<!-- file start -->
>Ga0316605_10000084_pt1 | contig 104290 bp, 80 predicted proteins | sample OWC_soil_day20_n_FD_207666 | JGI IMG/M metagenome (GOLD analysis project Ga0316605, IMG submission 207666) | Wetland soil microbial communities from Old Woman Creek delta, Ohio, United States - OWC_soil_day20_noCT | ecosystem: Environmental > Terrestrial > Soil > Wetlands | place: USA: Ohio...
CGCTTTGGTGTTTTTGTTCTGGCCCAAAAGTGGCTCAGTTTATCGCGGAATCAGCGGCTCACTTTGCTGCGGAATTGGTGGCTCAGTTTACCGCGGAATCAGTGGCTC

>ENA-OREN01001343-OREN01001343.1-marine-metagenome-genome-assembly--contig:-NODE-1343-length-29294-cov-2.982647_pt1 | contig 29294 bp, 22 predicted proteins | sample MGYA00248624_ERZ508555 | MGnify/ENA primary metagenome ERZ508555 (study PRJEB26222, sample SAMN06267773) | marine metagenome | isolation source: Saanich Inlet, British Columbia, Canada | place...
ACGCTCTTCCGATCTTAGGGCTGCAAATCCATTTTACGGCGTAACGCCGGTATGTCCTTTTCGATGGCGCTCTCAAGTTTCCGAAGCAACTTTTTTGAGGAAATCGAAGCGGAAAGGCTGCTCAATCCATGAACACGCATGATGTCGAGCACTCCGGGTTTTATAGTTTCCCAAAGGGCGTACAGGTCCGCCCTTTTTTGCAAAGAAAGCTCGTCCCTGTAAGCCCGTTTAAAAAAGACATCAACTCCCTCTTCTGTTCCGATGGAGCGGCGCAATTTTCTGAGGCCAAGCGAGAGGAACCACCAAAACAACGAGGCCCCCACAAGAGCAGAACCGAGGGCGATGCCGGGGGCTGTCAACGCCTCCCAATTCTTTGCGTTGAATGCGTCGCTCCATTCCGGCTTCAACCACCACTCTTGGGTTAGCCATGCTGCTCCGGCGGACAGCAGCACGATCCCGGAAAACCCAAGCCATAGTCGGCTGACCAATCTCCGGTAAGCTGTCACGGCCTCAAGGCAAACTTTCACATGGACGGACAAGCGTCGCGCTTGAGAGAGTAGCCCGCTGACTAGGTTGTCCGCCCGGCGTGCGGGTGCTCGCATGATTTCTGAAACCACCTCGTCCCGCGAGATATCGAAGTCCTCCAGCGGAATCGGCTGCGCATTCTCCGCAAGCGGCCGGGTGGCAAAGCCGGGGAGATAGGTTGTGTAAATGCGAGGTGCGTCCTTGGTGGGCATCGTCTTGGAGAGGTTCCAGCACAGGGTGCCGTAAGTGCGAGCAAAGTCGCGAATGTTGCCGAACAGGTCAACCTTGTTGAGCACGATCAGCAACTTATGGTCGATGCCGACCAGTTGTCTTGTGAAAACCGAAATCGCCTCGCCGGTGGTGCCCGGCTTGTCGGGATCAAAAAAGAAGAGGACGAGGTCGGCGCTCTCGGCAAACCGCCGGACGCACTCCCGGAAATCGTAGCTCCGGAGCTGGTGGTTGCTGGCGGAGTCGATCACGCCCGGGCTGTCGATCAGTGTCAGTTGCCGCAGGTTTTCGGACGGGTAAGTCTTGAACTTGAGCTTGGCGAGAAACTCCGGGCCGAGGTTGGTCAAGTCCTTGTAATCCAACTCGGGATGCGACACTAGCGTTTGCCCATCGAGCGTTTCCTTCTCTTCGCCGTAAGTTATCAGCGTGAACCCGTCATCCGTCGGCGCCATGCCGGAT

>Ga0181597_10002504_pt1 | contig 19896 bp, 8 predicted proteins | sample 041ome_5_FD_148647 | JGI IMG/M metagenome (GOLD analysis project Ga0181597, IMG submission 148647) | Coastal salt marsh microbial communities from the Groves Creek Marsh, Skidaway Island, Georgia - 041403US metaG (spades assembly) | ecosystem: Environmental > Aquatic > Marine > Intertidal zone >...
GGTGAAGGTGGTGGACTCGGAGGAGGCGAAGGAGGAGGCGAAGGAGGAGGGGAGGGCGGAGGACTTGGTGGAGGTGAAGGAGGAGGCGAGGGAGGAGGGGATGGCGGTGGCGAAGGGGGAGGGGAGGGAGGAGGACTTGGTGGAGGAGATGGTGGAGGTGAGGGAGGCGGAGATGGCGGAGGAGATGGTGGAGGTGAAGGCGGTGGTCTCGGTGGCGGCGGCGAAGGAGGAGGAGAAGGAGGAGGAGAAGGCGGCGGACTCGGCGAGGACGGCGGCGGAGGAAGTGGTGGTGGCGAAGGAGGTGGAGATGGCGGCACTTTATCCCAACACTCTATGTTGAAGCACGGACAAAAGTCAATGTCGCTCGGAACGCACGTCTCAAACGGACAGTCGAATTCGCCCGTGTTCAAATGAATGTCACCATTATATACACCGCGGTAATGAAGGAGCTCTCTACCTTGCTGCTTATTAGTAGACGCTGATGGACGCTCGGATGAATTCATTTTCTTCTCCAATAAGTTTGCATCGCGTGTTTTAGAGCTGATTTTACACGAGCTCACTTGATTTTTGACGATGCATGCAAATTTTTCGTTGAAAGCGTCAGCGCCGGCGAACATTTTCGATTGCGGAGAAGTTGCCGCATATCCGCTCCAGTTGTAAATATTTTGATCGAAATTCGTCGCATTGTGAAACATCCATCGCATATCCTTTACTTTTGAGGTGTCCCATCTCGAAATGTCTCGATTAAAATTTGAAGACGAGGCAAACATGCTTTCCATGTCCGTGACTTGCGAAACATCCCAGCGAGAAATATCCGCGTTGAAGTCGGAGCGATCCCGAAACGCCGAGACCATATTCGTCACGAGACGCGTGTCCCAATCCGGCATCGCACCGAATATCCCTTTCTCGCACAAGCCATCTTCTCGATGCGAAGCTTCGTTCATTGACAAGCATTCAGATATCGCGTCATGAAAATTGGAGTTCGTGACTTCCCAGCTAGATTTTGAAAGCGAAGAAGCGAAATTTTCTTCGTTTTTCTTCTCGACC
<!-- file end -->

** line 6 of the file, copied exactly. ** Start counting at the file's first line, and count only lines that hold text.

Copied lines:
GGTGAAGGTGGTGGACTCGGAGGAGGCGAAGGAGGAGGCGAAGGAGGAGGGGAGGGCGGAGGACTTGGTGGAGGTGAAGGAGGAGGCGAGGGAGGAGGGGATGGCGGTGGCGAAGGGGGAGGGGAGGGAGGAGGACTTGGTGGAGGAGATGGTGGAGGTGAGGGAGGCGGAGATGGCGGAGGAGATGGTGGAGGTGAAGGCGGTGGTCTCGGTGGCGGCGGCGAAGGAGGAGGAGAAGGAGGAGGAGAAGGCGGCGGACTCGGCGAGGACGGCGGCGGAGGAAGTGGTGGTGGCGAAGGAGGTGGAGATGGCGGCACTTTATCCCAACACTCTATGTTGAAGCACGGACAAAAGTCAATGTCGCTCGGAACGCACGTCTCAAACGGACAGTCGAATTCGCCCGTGTTCAAATGAATGTCACCATTATATACACCGCGGTAATGAAGGAGCTCTCTACCTTGCTGCTTATTAGTAGACGCTGATGGACGCTCGGATGAATTCATTTTCTTCTCCAATAAGTTTGCATCGCGTGTTTTAGAGCTGATTTTACACGAGCTCACTTGATTTTTGACGATGCATGCAAATTTTTCGTTGAAAGCGTCAGCGCCGGCGAACATTTTCGATTGCGGAGAAGTTGCCGCATATCCGCTCCAGTTGTAAATATTTTGATCGAAATTCGTCGCATTGTGAAACATCCATCGCATATCCTTTACTTTTGAGGTGTCCCATCTCGAAATGTCTCGATTAAAATTTGAAGACGAGGCAAACATGCTTTCCATGTCCGTGACTTGCGAAACATCCCAGCGAGAAATATCCGCGTTGAAGTCGGAGCGATCCCGAAACGCCGAGACCATATTCGTCACGAGACGCGTGTCCCAATCCGGCATCGCACCGAATATCCCTTTCTCGCACAAGCCATCTTCTCGATGCGAAGCTTCGTTCATTGACAAGCATTCAGATATCGCGTCATGAAAATTGGAGTTCGTGACTTCCCAGCTAGATTTTGAAAGCGAAGAAGCGAAATTTTCTTCGTTTTTCTTCTCGACC